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    https://www.migrationpolicy.org/article/orban-reshapes-migration-policy-hungary

    #réfugiés #asile #migrations #Hongrie #xénophobie #anti-réfugiés #islamophobie #société_civile #solidarité #zones_de_transit #nourriture #camps_de_réfugiés #peur #histoire #milices #frontières #fermeture_des_frontières

    ping @isskein

  • 5G : « Les États-Unis ont peur de perdre leur prééminence technologique »
    https://usbeketrica.com/article/5g-les-etats-unis-ont-peur-de-perdre-leur-preeminence-technologique

    Objet d’une rivalité exacerbée entre les États-Unis et la Chine depuis plusieurs mois, la technologie 5G se retrouve au cœur d’enjeux géopolitiques majeurs et parfois complexes à décrypter. À l’occasion des Assises de la Sécurité, rendez-vous annuel des experts de la cybersécurité qui s’est tenu du 9 au 12 octobre à Monaco, nous avons tenté de faire le point sur le sujet. « Les ennemis de mes ennemis sont mes amis. » Et si le célèbre adage était en passe de devenir une réalité stratégique pour les États-Unis (...)

    #Alcatel-Lucent #Bouygues #Cisco #Huawei #Nokia_Siemens #Orange #Sony #Verizon #backdoor #solutionnisme #domination #concurrence #ANSSI #SFR_Vivendi #KT (...)

    ##5G

  • Vers une société contributive de pair à pair -2
    https://framablog.org/2019/10/21/vers-une-societe-contributive-de-pair-a-pair-2

    Et si le pair-à-pair devenait le modèle et le moteur d’une nouvelle organisation sociale ? – Deuxième volet de la réflexion de Michel #bauwens (si vous avez raté le début, c’est par ici). Source : Blueprint for #P2P Society par Michel Bauwens … Lire la suite­­

    #Non_classé #Linux #Shirky #Torvalds

  • #Athènes (Grèce) : reprise des évacuations de squats à #Exarcheia
    https://fr.squat.net/2019/10/20/athenes-grece-reprise-des-evacuations-de-squats-a-exarcheia

    Alerte en ce moment à Athènes : Après une longue pause, le gouvernement grec a décidé de frapper à nouveau. Ce matin [mercredi 16 oct. 2019], deux squats sont en cours d’évacuation par la police, des agents de renseignement, la police antiterroriste, des MAT (CRS) et des employés de la voirie de la mairie d’Athènes. […]

    #anti-terrorisme #expulsion #Grèce #K-Vox #Notara_26 #sans-papiers #santé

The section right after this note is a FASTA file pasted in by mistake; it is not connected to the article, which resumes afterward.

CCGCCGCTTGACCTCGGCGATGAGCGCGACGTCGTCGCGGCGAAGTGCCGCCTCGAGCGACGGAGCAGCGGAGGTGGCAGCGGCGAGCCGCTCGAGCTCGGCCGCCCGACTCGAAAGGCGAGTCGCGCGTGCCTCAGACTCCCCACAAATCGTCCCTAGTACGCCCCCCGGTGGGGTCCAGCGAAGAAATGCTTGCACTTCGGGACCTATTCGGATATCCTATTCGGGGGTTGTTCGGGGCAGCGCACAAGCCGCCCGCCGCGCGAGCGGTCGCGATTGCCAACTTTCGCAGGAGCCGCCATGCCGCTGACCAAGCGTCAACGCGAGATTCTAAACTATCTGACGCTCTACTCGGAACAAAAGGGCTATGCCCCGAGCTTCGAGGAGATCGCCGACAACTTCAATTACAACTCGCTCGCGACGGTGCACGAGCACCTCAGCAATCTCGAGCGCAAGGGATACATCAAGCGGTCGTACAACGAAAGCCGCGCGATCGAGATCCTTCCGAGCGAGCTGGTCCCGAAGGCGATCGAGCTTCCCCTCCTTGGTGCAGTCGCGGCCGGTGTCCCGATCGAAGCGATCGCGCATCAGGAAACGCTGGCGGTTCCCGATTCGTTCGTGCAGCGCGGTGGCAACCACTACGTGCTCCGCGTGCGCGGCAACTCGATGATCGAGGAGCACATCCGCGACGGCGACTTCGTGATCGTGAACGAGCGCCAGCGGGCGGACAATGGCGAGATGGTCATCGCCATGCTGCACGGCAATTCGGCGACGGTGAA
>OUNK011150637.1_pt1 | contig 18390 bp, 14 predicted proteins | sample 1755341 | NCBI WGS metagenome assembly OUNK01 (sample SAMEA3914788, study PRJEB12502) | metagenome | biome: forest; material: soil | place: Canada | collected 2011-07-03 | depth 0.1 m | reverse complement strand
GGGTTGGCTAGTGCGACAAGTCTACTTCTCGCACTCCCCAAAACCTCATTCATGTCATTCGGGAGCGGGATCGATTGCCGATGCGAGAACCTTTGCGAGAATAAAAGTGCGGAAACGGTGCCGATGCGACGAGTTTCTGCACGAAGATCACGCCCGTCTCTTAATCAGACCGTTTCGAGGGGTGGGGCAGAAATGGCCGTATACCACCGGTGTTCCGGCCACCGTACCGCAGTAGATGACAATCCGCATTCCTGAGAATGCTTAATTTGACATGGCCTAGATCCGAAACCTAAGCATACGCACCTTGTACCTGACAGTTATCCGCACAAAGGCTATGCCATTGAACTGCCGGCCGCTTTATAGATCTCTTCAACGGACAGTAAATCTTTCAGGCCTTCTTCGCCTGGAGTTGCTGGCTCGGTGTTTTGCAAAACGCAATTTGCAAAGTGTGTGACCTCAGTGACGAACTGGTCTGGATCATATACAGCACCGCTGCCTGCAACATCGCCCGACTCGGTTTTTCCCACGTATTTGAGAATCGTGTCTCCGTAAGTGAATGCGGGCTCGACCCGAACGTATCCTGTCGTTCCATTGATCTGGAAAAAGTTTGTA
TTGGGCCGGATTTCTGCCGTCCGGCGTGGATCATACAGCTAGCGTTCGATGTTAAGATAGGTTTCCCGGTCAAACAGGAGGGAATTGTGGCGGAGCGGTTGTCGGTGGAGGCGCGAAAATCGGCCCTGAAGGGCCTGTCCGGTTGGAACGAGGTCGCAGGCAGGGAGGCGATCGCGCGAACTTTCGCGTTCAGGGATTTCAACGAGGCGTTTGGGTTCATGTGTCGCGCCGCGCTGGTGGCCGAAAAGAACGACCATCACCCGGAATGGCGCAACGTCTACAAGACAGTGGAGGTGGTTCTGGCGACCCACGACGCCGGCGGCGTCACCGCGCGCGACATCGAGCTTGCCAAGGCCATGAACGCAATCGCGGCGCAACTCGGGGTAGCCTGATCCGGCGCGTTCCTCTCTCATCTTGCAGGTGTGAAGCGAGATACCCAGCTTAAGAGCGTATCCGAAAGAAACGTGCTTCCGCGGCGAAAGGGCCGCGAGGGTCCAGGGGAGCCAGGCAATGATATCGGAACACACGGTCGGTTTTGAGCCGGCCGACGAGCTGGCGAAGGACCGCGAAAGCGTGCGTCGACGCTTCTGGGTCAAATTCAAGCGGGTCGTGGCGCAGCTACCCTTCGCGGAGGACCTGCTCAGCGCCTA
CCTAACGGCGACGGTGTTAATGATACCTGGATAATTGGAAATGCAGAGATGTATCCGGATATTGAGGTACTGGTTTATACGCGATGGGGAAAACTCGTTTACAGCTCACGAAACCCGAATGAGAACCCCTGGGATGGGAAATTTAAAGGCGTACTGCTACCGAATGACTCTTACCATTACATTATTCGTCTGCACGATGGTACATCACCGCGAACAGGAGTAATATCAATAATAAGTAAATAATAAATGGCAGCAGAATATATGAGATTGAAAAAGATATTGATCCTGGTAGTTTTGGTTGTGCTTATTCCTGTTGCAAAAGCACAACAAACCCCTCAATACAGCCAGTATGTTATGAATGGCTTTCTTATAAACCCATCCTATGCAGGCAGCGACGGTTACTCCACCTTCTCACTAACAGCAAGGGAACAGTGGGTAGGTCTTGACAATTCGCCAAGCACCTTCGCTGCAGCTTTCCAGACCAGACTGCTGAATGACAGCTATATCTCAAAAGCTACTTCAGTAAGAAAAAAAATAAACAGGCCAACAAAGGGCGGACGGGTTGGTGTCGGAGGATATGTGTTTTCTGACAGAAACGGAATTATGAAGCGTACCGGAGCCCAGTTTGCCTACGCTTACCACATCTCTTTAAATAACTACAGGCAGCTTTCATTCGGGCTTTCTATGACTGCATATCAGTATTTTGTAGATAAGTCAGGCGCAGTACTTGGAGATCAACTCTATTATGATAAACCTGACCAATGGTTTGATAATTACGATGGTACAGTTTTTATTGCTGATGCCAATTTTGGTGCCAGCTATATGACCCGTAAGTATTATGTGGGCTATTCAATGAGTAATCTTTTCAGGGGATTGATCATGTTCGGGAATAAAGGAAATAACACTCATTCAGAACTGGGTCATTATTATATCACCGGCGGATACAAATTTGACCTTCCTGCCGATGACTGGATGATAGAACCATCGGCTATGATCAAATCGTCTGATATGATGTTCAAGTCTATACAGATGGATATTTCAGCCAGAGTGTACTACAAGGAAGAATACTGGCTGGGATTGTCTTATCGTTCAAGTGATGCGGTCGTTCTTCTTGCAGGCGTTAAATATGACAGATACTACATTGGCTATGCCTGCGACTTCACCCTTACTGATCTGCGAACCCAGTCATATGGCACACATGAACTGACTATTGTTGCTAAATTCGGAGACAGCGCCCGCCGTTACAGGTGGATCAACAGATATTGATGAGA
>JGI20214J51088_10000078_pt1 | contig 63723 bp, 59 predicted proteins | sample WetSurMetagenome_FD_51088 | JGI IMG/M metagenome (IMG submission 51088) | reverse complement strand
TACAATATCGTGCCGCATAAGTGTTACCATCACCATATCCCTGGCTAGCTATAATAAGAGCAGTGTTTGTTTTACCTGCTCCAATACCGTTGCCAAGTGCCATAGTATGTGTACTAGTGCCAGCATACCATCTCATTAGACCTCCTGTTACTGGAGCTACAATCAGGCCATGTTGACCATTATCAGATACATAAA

• La #ZAD c’est plus grand que nous

    En 2000, l’ancien projet d’aéroport du Grand Ouest est réactivé dans le bocage de #Notre-Dame-des-Landes, près de Nantes.
    En 2009, après tous les recours juridiques imaginables, des habitants envisagent de s’opposer physiquement au démarrage des travaux et lancent l’appel des « habitant-e-s qui résistent ». Des centaines de jeunes gens de la France entière, issus des luttes politiques écologiques, antiautoritaires ou à la recherche de modes de vie alternatifs, commencent à venir s’installer sur la zone promise aux grands travaux.
    Le 16 octobre 2012, le gouvernement Ayrault lance « l’#opération_César » qui a pour but d’évacuer, par la force, Notre-Dame-des-Landes et d’en chasser les occupants qui s’opposent au projet de construction de l’aéroport.
    Le 17 janvier 2018, le projet est officiellement abandonné. Entre ces deux dates, les zadistes résistent, s’organisent collectivement, cultivent, avec l’aide des paysans restés sur place, des terres dans le bocage, rêvent d’une autre façon de vivre : « Nous sommes une armée de rêveurs (rêveuses) et pour cette raison nous sommes invincibles. »



    http://www.futuropolis.fr/fiche_titre.php?id_article=F00068
    #BD #livre #bande_dessinée #roman_graphique #NDDL #résistance #rêve

  • The controversial winners of the #Nobel Prize in Economics.

    The poverty of poor economics
    https://africasacountry.com/2019/10/the-poverty-of-poor-economics

    Banerjee and Duflo teach at MIT while Kremer is at Harvard. The trio have been at the forefront of pushing the use of randomized control trials (RCTs) in the sub-discipline of economics known as development economics. And partly as the result of their efforts, an ecosystem has developed in which the vampire squids with tentacles of influence across the globe are the “poverty action lab” JPAL, 3ie, and the World Bank’s development impact evaluation group (DIME). The main idea behind their work is that RCTs allow us to know what works and doesn’t work in development because of its “experimental” approach. RCTs are most well-known for their use in medicine and involve the random assignment of interventions into “treatment” and “control” groups. And just like in medicine, so the argument goes, RCTs allow us to know which development pill to swallow because of the rigor associated with the experimental approach. Banerjee and Duflo popularized their work in a 2011 book Poor Economics: A Radical Rethinking of the Way to Fight Global Poverty.